Tyrique Stevenson has the distinction of being the only player that Ryan Poles has traded up to select in two drafts as Bears general manager.
Throughout offseason practices, the second-round cornerback from Miami has regularly displayed the attributes that made him such a coveted prospect.
"He's really shown what he showed in college," said coach Matt Eberflus. "So really good ball skills, length, instinct, competitiveness, he's shown all those things. And he's had a couple nice interceptions during the course of the offseason."
Stevenson exudes the demeanor of a seasoned pro, not a prospect who has yet to play an NFL snap. The 23-year-old has looked comfortable teaming on the No. 1 defense with cornerback Jaylon Johnson, safeties Eddie Jackson and Jaquan Brisker and nickel back Kyler Gordon.
"[Stevenson] is a little bit ahead, I would say," Eberflus said. "It seems more like a veteran than it does a rookie, which is kind of cool, to be able to watch that. He's very confident. I think the guys gravitate toward him. He's a likable guy because I think he does love football and he is competitive. I think he fits in well with Gordon and Brisker and Eddie and all those guys that are really competitive that like to grind it and like to practice."
Stevenson's mindset reminds Jackson how Brisker—also a second-round pick—approached his rookie season last year.
"[Stevenson] is coming out there, young guy, don't care," Jackson said. "Years in the league, that don't matter. He just wants to go out there and ball and play. Right now, he's stepping up to the plate. He's accepting the challenge. In meetings, he's taking notes. We sit right next to each other, and I feel like coach [Jon] Hoke challenges him a lot. I know sometimes he gets a little frustrated, but like I told him, it's all going to pay off in the end.
"He's locked in. He's listening, keeping his head down, asking the right questions. He's doing his job and making plays. That's what you want to see from a young guy like that."
Fields, Moore continuing to create chemistry
It's clear to those who've watched offseason practices—including their teammates—that quarterback Justin Fields and receiver DJ Moore have already developed a rapport.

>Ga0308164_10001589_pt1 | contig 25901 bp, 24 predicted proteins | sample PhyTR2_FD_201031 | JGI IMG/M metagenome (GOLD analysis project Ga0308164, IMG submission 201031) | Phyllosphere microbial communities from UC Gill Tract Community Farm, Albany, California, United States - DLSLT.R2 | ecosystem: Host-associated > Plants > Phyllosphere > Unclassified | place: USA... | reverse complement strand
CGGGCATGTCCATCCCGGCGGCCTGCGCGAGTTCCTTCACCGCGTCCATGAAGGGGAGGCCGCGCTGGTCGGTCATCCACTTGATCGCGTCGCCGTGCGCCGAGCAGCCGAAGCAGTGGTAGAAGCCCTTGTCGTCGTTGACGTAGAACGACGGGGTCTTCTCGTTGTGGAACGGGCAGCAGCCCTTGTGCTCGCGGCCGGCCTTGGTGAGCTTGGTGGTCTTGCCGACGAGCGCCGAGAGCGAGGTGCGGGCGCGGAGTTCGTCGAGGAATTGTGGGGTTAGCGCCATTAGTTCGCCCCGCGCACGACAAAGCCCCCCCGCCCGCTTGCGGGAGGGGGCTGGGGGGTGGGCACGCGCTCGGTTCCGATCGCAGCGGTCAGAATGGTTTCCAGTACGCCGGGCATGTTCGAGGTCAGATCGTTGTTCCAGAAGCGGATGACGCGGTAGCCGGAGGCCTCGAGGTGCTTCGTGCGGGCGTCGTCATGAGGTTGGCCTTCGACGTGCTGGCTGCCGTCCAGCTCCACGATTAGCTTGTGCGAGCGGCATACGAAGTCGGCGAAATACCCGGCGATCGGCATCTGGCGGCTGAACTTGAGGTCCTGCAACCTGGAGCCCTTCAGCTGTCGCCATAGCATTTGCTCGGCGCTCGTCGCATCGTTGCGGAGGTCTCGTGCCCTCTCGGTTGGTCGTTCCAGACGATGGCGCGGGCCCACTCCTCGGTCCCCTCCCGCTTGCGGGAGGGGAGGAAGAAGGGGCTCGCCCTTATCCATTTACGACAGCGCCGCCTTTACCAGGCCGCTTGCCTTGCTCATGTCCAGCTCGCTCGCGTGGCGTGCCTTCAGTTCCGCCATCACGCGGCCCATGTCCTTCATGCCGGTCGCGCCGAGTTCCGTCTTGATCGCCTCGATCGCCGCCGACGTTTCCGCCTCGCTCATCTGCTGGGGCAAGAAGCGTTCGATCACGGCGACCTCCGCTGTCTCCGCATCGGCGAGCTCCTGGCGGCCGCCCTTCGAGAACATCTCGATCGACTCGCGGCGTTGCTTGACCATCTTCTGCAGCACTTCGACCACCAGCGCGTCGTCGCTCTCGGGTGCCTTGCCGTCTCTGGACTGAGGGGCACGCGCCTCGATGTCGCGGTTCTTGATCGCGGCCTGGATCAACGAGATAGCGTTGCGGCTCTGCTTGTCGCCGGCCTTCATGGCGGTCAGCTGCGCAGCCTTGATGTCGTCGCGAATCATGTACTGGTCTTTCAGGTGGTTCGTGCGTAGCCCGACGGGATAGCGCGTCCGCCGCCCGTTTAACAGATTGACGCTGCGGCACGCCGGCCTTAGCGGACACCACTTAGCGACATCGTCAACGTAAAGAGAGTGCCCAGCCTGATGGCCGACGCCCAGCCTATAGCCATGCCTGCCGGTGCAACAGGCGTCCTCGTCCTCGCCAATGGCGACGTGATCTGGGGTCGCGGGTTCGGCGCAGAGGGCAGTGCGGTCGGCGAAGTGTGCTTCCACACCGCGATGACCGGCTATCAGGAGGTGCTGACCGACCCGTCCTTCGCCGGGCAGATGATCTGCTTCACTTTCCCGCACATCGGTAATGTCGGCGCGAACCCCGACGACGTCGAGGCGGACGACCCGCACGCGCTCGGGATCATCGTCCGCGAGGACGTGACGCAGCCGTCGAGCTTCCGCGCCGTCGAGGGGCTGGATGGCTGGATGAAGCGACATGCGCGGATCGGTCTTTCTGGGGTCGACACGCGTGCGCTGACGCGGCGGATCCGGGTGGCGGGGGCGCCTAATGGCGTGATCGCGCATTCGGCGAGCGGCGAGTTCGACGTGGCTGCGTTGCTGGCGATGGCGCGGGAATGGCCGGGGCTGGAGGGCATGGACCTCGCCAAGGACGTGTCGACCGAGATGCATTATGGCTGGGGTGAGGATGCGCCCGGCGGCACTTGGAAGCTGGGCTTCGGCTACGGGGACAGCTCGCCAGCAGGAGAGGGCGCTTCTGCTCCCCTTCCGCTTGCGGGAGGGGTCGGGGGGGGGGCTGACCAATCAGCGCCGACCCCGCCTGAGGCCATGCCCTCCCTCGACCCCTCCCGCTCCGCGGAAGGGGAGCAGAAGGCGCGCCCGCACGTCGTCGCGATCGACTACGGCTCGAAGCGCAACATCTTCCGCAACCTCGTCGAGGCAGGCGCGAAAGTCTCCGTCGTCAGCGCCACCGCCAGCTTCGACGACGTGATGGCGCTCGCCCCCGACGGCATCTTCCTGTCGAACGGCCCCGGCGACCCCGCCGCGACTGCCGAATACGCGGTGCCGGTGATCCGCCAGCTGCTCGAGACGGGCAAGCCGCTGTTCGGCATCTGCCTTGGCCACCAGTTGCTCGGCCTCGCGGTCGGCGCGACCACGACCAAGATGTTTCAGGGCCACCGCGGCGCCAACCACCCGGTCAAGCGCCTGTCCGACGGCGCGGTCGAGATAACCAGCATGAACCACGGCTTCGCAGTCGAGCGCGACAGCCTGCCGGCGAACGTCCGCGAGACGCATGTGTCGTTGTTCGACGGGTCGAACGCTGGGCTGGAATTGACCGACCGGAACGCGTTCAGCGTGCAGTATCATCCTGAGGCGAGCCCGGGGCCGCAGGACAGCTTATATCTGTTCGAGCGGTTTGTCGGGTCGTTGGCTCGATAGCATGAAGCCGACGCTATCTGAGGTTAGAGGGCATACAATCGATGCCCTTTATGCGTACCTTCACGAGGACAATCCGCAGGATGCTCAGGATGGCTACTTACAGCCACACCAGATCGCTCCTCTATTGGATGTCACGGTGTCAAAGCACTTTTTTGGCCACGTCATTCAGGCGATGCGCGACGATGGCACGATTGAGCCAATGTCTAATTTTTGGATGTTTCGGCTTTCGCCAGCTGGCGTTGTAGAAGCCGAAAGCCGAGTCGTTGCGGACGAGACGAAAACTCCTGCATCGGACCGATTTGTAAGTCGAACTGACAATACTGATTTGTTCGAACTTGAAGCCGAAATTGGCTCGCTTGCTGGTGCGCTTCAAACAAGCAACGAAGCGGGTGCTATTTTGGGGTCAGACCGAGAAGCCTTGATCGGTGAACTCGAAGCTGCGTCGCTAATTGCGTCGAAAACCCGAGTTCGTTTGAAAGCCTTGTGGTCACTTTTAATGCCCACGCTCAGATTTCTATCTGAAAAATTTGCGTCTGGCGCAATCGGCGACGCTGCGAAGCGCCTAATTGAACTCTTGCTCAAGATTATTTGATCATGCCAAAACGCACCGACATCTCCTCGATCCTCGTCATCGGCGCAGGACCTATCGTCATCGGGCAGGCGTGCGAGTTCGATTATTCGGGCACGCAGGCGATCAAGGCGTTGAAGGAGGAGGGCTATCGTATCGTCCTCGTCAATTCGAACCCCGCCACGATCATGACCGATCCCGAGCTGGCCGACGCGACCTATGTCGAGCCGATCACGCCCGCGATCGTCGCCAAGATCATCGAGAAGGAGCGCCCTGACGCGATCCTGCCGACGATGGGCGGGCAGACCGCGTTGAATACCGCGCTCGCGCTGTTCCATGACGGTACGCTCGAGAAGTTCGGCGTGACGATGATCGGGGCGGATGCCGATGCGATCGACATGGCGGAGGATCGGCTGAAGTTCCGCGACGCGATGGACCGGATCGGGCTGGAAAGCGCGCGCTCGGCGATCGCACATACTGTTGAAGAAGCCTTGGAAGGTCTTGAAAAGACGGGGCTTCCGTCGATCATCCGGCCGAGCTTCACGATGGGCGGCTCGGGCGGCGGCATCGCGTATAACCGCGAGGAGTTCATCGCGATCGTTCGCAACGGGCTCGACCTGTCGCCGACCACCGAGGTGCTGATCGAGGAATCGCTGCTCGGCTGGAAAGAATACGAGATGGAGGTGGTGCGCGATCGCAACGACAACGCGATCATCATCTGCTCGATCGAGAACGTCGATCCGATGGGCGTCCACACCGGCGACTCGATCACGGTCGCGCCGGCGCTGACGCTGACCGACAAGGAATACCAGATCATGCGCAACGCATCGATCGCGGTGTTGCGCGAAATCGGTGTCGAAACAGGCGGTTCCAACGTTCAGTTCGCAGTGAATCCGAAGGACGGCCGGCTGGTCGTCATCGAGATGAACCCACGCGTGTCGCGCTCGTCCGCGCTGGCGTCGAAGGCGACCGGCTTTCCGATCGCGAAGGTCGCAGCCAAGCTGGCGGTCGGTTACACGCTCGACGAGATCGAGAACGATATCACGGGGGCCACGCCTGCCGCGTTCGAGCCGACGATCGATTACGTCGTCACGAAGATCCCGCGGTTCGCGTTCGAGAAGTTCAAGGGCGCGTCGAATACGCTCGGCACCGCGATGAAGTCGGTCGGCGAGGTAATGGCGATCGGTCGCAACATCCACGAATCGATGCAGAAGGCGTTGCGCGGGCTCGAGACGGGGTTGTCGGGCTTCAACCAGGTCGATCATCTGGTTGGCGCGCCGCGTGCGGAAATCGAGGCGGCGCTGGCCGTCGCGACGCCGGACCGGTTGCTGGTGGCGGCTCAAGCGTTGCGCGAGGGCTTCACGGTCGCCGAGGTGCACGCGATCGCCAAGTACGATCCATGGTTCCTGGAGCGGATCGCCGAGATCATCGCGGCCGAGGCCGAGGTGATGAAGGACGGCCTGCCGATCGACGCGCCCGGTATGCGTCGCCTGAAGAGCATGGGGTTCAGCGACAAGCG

"That one (Fields) and two (Moore) connection is going to be crazy this year," said defensive tackle Justin Jones, referring to their jersey numbers. "I'm going to tell you that right now. I like what I see. DJ Moore is a great addition. He's made some amazing catches this OTAs. It's something we haven't had here in a long time. I'm excited."
The Bears acquired Moore along with four draft picks from the Panthers in exchange for the No. 1 choice in this year's draft. The 6-foot, 210-pounder arrives after catching 364 passes for 5,201 yards and 21 touchdowns in five seasons in Carolina.
"He is somebody who can get open, who can run every route on the route tree," Jones said. "He can beat man, press, any type of coverage you throw at him, double teams. He's running right by guys, hitting them with double moves."
Terrell Lewis stepping up
Defensive end Terrell Lewis, a third-year pro who was signed to the Bears practice squad last Dec. 20, displayed impressive pass rush moves in Tuesday's minicamp practice.
Edge rusher is a role Lewis is expected to compete for in training camp.
"I think he can do that," Eberflus said. "I really think that's what his trait is, is his ability to get off the football and rush the passer. We'll see how far it goes during training camp and see how far he goes with it."
Lewis was chosen by the Rams in the third round of the 2020 draft out of Alabama. He appeared in 30 games with seven starts over three seasons with Los Angeles, amassing 40 tackles, 6.0 sacks, one interception and eight tackles-for-loss. Last year he played in 11 games with three starts, recording 13 tackles, 1.0 sack, one interception and two tackles-for-loss before being waived Dec. 15.
Lewis has been reunited in Chicago with Jackson, his teammate at Alabama in 2016.
"I know what type of player he is," Jackson said. "I feel like right now he's recreating himself: new team, new identity. Just our front in general, I feel like those guys challenge each other, day-in, day-out, even in the meeting room, how they work … We feed off that in the back end."